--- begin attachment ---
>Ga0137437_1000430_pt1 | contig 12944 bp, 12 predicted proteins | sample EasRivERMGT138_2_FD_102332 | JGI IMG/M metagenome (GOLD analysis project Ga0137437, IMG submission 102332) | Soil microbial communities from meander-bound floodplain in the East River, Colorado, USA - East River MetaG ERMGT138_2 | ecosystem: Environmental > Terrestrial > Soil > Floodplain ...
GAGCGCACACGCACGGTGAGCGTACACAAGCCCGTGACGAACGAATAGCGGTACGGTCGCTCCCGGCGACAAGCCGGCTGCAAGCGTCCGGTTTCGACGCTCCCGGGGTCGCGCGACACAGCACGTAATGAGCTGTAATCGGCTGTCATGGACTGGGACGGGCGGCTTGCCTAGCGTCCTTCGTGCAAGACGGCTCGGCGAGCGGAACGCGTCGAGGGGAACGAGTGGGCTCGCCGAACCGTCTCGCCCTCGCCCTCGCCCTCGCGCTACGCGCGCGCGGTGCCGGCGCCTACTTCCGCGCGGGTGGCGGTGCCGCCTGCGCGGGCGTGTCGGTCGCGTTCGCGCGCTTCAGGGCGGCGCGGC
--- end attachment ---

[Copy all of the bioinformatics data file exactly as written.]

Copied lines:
>Ga0137437_1000430_pt1 | contig 12944 bp, 12 predicted proteins | sample EasRivERMGT138_2_FD_102332 | JGI IMG/M metagenome (GOLD analysis project Ga0137437, IMG submission 102332) | Soil microbial communities from meander-bound floodplain in the East River, Colorado, USA - East River MetaG ERMGT138_2 | ecosystem: Environmental > Terrestrial > Soil > Floodplain ...
GAGCGCACACGCACGGTGAGCGTACACAAGCCCGTGACGAACGAATAGCGGTACGGTCGCTCCCGGCGACAAGCCGGCTGCAAGCGTCCGGTTTCGACGCTCCCGGGGTCGCGCGACACAGCACGTAATGAGCTGTAATCGGCTGTCATGGACTGGGACGGGCGGCTTGCCTAGCGTCCTTCGTGCAAGACGGCTCGGCGAGCGGAACGCGTCGAGGGGAACGAGTGGGCTCGCCGAACCGTCTCGCCCTCGCCCTCGCCCTCGCGCTACGCGCGCGCGGTGCCGGCGCCTACTTCCGCGCGGGTGGCGGTGCCGCCTGCGCGGGCGTGTCGGTCGCGTTCGCGCGCTTCAGGGCGGCGCGGC